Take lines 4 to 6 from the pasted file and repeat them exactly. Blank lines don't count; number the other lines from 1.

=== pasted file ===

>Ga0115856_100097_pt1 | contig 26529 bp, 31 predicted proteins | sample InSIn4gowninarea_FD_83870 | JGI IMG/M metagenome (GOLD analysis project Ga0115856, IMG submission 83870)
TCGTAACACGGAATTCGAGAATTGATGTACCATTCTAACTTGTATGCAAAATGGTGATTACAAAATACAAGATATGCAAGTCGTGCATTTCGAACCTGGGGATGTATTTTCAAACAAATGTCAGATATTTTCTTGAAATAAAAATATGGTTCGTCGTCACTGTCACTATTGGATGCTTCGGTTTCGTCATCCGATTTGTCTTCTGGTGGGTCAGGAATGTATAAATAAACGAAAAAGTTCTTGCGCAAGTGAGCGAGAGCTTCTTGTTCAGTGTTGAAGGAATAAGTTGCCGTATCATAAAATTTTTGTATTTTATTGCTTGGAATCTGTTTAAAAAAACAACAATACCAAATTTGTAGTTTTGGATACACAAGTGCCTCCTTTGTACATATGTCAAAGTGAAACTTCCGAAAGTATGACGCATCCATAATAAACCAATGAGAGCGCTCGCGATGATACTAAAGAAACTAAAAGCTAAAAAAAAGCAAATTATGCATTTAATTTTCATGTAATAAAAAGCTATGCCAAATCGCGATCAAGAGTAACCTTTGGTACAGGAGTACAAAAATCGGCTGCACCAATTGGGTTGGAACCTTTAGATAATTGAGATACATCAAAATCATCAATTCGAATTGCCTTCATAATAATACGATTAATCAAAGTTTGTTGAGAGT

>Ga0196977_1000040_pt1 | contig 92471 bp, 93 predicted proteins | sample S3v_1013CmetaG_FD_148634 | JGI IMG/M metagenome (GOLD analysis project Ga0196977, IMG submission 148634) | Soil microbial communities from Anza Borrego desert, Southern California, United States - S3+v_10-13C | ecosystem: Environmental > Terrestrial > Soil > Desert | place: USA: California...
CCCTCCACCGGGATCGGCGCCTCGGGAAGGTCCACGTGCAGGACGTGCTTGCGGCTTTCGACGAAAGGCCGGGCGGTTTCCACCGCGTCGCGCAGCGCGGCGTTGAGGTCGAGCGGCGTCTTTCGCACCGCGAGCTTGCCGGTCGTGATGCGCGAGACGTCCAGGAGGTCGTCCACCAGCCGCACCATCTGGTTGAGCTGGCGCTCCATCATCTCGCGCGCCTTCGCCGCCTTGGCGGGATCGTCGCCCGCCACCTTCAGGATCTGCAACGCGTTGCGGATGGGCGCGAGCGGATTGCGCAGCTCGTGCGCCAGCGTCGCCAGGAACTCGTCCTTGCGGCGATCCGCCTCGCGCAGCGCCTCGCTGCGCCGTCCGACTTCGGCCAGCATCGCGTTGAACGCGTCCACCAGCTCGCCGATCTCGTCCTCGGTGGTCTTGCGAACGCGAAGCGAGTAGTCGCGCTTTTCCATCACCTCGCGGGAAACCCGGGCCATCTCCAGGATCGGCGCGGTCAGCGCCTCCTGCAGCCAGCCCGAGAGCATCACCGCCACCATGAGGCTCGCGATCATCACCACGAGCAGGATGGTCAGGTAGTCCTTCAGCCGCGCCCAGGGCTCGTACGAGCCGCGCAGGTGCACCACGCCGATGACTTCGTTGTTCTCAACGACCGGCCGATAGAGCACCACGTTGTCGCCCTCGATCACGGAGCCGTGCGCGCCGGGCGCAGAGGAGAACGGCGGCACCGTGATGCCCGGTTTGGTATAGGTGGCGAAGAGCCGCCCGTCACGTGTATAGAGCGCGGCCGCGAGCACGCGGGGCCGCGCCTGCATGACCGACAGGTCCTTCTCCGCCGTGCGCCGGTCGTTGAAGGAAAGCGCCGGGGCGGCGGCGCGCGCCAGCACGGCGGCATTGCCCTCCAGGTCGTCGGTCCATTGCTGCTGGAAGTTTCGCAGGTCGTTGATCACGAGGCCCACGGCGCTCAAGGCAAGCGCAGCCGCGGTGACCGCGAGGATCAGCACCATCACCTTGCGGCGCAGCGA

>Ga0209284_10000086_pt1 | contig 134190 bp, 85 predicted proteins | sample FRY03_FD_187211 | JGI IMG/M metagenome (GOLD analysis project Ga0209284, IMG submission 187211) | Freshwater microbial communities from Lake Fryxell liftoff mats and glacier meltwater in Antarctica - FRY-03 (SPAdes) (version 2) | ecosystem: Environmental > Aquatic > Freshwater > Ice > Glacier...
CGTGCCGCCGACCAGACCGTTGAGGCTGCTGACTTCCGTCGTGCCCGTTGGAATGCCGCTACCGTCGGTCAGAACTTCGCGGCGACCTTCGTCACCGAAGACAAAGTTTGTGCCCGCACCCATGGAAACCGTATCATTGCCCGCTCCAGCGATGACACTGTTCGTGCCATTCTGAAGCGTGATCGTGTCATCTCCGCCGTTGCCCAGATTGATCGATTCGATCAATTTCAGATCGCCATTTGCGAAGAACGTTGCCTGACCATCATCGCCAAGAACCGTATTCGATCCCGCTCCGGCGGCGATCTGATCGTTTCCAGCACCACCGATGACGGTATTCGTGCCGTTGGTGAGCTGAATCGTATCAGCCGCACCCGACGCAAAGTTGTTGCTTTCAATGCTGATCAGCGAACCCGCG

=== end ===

CCCTCCACCGGGATCGGCGCCTCGGGAAGGTCCACGTGCAGGACGTGCTTGCGGCTTTCGACGAAAGGCCGGGCGGTTTCCACCGCGTCGCGCAGCGCGGCGTTGAGGTCGAGCGGCGTCTTTCGCACCGCGAGCTTGCCGGTCGTGATGCGCGAGACGTCCAGGAGGTCGTCCACCAGCCGCACCATCTGGTTGAGCTGGCGCTCCATCATCTCGCGCGCCTTCGCCGCCTTGGCGGGATCGTCGCCCGCCACCTTCAGGATCTGCAACGCGTTGCGGATGGGCGCGAGCGGATTGCGCAGCTCGTGCGCCAGCGTCGCCAGGAACTCGTCCTTGCGGCGATCCGCCTCGCGCAGCGCCTCGCTGCGCCGTCCGACTTCGGCCAGCATCGCGTTGAACGCGTCCACCAGCTCGCCGATCTCGTCCTCGGTGGTCTTGCGAACGCGAAGCGAGTAGTCGCGCTTTTCCATCACCTCGCGGGAAACCCGGGCCATCTCCAGGATCGGCGCGGTCAGCGCCTCCTGCAGCCAGCCCGAGAGCATCACCGCCACCATGAGGCTCGCGATCATCACCACGAGCAGGATGGTCAGGTAGTCCTTCAGCCGCGCCCAGGGCTCGTACGAGCCGCGCAGGTGCACCACGCCGATGACTTCGTTGTTCTCAACGACCGGCCGATAGAGCACCACGTTGTCGCCCTCGATCACGGAGCCGTGCGCGCCGGGCGCAGAGGAGAACGGCGGCACCGTGATGCCCGGTTTGGTATAGGTGGCGAAGAGCCGCCCGTCACGTGTATAGAGCGCGGCCGCGAGCACGCGGGGCCGCGCCTGCATGACCGACAGGTCCTTCTCCGCCGTGCGCCGGTCGTTGAAGGAAAGCGCCGGGGCGGCGGCGCGCGCCAGCACGGCGGCATTGCCCTCCAGGTCGTCGGTCCATTGCTGCTGGAAGTTTCGCAGGTCGTTGATCACGAGGCCCACGGCGCTCAAGGCAAGCGCAGCCGCGGTGACCGCGAGGATCAGCACCATCACCTTGCGGCGCAGCGA

>Ga0209284_10000086_pt1 | contig 134190 bp, 85 predicted proteins | sample FRY03_FD_187211 | JGI IMG/M metagenome (GOLD analysis project Ga0209284, IMG submission 187211) | Freshwater microbial communities from Lake Fryxell liftoff mats and glacier meltwater in Antarctica - FRY-03 (SPAdes) (version 2) | ecosystem: Environmental > Aquatic > Freshwater > Ice > Glacier...
CGTGCCGCCGACCAGACCGTTGAGGCTGCTGACTTCCGTCGTGCCCGTTGGAATGCCGCTACCGTCGGTCAGAACTTCGCGGCGACCTTCGTCACCGAAGACAAAGTTTGTGCCCGCACCCATGGAAACCGTATCATTGCCCGCTCCAGCGATGACACTGTTCGTGCCATTCTGAAGCGTGATCGTGTCATCTCCGCCGTTGCCCAGATTGATCGATTCGATCAATTTCAGATCGCCATTTGCGAAGAACGTTGCCTGACCATCATCGCCAAGAACCGTATTCGATCCCGCTCCGGCGGCGATCTGATCGTTTCCAGCACCACCGATGACGGTATTCGTGCCGTTGGTGAGCTGAATCGTATCAGCCGCACCCGACGCAAAGTTGTTGCTTTCAATGCTGATCAGCGAACCCGCG